<i>Tinea semifulvella</i> Species of moth

Tinea semifulvella is a species of tineoid moth. It belongs to the fungus moth family (Tineidae), and therein to the nominate subfamily Tineinae. It is widespread and common in much of the western Palearctic, but seems to be absent from Portugal and the Balkans as well as the outlying islands. The nocturnal adults are on the wing around May to September, depending on the location, and are easily attracted to light sources.

<i>Tinea pellionella</i> Species of moth

Tinea pellionella, the case-bearing clothes moth, is a species of tineoid moth in the family Tineidae, the fungus moths. This species has a cosmopolitan distribution, occurring nearly worldwide.

<i>Niditinea fuscella</i> Species of moth

The brown-dotted clothes moth is a species of tineoid moth. It belongs to the fungus moth family (Tineidae), and therein to the nominate subfamily Tineinae. It is the type species of its genus Niditinea.

Wyoma is a small genus of the fungus moth family, Tineidae. Therein, it belongs to the subfamily Tineinae. It is probably fairly closely related to the type genus of its family and subfamily, Tinea, and can be most easily separated by the wing venation – in Tinea, two veins in each wing arise from a common stalk, whereas none do in Wyoma.

<i>Monopis laevigella</i> Species of moth

Monopis laevigella, the skin moth, is a species of tineoid moth. It belongs to the fungus moth family (Tineidae), and therein to the nominate subfamily Tineinae. It is the type species of the genus Monopis and its junior objective synonym Hyalospila. As with the common clothes moth, earlier authors frequently misapplied the name Tinea vestianella to the present species.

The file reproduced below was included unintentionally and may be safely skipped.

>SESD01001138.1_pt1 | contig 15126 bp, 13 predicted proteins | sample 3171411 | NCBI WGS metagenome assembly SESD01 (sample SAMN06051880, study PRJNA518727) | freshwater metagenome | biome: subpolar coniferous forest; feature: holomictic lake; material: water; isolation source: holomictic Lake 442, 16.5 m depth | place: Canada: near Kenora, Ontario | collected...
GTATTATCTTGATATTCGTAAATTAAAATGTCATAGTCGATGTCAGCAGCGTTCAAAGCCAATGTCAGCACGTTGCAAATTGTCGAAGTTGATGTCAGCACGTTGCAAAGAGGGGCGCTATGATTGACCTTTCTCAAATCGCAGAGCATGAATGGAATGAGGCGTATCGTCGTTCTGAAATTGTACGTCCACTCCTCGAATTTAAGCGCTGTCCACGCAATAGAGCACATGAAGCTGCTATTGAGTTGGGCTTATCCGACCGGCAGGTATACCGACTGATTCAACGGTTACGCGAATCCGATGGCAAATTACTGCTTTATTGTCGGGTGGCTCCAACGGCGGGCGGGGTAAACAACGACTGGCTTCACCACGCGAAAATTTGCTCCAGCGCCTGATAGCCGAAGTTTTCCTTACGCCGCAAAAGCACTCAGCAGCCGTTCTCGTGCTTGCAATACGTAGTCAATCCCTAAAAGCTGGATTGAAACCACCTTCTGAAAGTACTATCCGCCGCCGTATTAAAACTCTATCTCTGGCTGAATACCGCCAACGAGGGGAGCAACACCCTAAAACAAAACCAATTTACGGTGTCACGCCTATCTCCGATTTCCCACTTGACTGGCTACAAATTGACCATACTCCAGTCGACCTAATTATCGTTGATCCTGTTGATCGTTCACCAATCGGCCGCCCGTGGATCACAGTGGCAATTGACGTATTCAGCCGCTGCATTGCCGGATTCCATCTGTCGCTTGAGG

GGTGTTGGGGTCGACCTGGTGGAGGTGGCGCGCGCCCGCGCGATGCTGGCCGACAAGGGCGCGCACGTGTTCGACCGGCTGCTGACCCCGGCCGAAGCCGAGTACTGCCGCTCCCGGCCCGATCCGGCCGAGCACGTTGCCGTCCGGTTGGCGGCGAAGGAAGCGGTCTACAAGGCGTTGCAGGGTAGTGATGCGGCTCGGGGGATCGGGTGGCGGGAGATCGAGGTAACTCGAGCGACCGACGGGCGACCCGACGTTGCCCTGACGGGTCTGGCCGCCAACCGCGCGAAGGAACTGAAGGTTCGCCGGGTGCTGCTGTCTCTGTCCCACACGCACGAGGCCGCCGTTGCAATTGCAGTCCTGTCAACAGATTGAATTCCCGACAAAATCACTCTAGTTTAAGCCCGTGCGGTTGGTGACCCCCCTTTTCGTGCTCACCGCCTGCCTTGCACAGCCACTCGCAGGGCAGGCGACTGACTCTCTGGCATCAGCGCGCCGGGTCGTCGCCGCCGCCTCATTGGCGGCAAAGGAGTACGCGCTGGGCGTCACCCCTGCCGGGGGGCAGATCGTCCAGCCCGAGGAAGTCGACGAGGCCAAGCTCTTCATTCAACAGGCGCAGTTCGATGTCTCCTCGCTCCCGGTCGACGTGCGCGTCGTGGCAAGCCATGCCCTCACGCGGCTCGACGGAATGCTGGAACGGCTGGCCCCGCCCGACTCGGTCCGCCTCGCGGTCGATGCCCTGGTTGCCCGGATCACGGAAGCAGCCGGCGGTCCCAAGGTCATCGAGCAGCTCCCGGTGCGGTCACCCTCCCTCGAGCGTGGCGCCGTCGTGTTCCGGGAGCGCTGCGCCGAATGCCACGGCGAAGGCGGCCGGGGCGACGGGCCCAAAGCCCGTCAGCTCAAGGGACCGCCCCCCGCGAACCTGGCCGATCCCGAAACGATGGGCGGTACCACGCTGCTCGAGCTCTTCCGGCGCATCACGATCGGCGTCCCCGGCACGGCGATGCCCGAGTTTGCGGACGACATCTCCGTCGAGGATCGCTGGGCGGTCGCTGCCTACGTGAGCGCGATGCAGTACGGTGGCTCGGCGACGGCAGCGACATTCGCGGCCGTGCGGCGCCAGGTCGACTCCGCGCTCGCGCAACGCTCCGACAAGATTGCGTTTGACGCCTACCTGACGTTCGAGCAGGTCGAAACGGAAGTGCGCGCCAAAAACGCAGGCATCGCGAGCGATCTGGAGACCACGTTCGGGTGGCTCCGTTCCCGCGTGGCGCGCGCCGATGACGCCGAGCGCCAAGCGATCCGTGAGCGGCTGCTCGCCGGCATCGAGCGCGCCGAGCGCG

<i>Tinea trinotella</i> Species of moth

Tinea trinotella is a species of tineoid moth. It belongs to the fungus moth family (Tineidae), and therein to the nominate subfamily Tineinae. It was once used as type species of a distinct genus Acedes, but this is synonymized today with Tinea, the type genus of Tineinae, Tineidae and the superfamily Tineoidea.

<i>Tinea</i> (moth) Genus of moths

Tinea is a genus of the fungus moth family, Tineidae. Therein, it belongs to the subfamily Tineinae. As evident by its name, it is the type genus of its subfamily and family. Established as one of the first subgroups of "Phalaena", it used to contain many species of Tineidae that are nowadays placed in other genera, as well as a few moths nowadays placed elsewhere.

Phereoeca allutella, the household case-bearing moth, belongs to the subfamily Tineinae of the fungus moth family (Tineidae). It was first described by Hans Rebel in 1892. It is an occasional pest of furs, flannel and similar materials, and has been inadvertently introduced to many places it is not originally native to.

<i>Monopis crocicapitella</i> Species of moth